Step two was to enter them into the software:
And step three was to review and rate the scheduled cards every day:
The rating scale here was zero to five, and you can’t finish a session without having rated every card a two or better. Here’s how I defined the rating scale:
1: got it wrong
2: got it right, but only because I just saw it
3: got it right, but had to think about it
4: knew it right away
5: actually getting a bit annoying
And finally, here are the results:
The stacked bars show the total cards in my “deck,” broken down by rating. As you can see, I was adding 20-80 cards every day for twenty days, about a chapter a day, and when I finished the book, the last ten days were just spent reviewing cards.
You can see at the end that according to my own target of 4 or better, I had learned well over 500 new German words by the end of the month. And I knew these words outside the context of these drills, recognized many of them in other settings, and even managed to use a few in everyday conversation.
So, how long did it take? The following graph shows, in minutes how much time I spent on entering and rating cards. The average was about twelve minutes a day in total:
Now, I didn’t track the time I spent reading and looking up the words, because where the content comes from is a whole separate thing. You could even just skip this step entirely and buy a vocabulary list, which is what I did when I first started using this software as a beginner:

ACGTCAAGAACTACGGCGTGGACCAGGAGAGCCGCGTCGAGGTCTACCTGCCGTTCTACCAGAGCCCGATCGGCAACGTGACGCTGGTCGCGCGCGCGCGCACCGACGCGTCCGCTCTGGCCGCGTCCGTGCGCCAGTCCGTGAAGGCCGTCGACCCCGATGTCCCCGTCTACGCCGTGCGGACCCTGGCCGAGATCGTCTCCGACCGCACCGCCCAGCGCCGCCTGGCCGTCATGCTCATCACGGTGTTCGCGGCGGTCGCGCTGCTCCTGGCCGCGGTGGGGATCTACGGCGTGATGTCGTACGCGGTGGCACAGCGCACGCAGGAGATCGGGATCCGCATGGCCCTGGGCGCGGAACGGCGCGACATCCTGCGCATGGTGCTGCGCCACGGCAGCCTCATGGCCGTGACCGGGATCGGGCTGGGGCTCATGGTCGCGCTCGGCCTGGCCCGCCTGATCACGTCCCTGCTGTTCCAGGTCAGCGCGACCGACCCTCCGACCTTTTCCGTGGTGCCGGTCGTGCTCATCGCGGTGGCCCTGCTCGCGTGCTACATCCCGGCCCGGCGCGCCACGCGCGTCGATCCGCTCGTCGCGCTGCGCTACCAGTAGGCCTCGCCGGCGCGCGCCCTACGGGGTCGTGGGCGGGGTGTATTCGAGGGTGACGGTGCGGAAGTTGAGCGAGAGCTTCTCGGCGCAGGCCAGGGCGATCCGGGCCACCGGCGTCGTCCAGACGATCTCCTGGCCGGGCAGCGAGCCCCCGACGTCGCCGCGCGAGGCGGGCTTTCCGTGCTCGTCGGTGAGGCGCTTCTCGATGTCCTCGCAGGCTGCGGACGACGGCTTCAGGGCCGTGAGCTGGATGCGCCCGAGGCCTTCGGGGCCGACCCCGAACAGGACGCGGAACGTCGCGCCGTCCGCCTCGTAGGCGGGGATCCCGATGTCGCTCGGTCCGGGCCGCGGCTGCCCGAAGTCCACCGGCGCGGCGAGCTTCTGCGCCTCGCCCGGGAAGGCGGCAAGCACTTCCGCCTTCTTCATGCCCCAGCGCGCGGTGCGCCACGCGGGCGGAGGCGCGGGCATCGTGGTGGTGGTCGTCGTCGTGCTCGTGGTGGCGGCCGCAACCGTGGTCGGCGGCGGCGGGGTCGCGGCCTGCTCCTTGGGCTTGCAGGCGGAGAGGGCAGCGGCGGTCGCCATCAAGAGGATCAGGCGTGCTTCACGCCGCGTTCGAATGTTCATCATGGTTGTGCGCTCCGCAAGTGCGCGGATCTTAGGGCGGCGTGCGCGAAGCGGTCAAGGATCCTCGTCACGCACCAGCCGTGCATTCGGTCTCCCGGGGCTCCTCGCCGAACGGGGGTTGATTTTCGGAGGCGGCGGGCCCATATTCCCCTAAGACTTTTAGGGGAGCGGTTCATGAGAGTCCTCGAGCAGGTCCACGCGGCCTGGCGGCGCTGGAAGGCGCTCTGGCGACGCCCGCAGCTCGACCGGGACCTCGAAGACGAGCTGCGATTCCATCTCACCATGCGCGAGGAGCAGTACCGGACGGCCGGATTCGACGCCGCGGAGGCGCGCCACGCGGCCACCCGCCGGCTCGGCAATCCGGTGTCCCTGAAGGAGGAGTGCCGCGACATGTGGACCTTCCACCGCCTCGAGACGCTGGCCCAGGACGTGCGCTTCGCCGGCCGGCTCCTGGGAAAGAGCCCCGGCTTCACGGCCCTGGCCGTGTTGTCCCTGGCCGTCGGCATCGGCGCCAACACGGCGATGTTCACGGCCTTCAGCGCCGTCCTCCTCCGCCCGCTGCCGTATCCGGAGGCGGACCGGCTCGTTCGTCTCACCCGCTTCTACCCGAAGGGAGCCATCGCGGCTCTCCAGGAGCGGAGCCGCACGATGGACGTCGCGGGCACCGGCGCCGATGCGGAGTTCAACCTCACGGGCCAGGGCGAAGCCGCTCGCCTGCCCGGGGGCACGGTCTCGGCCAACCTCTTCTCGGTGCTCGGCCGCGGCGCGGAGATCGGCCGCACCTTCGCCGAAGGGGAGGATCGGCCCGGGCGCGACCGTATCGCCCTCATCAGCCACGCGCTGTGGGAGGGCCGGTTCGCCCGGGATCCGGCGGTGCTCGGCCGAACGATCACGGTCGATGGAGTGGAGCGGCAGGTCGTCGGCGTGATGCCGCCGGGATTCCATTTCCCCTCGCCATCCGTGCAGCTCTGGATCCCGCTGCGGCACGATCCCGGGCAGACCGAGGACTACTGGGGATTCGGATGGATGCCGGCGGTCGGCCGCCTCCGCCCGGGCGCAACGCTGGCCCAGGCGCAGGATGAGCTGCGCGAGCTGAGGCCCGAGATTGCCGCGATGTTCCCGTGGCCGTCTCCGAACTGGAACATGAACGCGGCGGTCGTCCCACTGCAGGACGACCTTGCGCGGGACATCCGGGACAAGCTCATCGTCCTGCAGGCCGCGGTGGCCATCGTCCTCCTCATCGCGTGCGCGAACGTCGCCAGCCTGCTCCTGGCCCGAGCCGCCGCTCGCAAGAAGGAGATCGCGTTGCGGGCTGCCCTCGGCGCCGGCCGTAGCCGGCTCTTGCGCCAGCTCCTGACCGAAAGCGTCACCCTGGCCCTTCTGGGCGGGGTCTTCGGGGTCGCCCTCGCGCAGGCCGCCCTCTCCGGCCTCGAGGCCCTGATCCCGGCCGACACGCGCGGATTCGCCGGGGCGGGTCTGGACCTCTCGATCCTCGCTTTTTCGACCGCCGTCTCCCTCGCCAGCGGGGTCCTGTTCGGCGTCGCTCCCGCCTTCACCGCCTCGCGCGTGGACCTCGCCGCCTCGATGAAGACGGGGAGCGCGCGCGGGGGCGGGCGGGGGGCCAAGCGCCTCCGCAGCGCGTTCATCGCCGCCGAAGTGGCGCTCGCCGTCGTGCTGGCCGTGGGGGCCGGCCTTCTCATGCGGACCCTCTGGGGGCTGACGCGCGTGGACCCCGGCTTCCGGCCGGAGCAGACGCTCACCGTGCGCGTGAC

But of course, the process of encountering the words in context and looking them up was also helping me learn them, and without that, I bet that some words would have required a few extra repetitions. So if you’re starting totally cold, you may want to allow for a bit more time to get results like this.
Even if you do, I don’t know any other method that even comes close to this kind of efficiency. For example, here’s what that Hueber book has to say…
I can imagine spending twice as much time doing that and not making the same kind of progress. But even if it worked, it would be much harder to stick with it without this kind of quantitative feedback showing daily improvement. It may sound silly, but the best part of every card review session for me was typing in the new scores and seeing another bar show up on this chart.
Want to try it yourself? Here are the “big three” existing spaced rep programs:
- Supermemo (old versions free, new versions $40-60)
- Mnemosyne (free and open source)
- Anki (Desktop version free, iOS client $25)
Supermemo is the oldest, developed by Wozniak himself. It’s by far the most powerful, with a huge feature set, though it’s consequently harder to learn. Mnemosyne and Anki are two more recent open-source projects that are much simpler and easier to get started with.
Mnemosyne is my personal favorite, and the source of the screenshots that you just saw. But I’ve tried all three and they all work well; it’s largely a matter of taste.
In Part 2, I’ll talk about why these apps haven’t become more widespread, and discuss some newer alternatives that take different approaches. Continue to Part 2 –>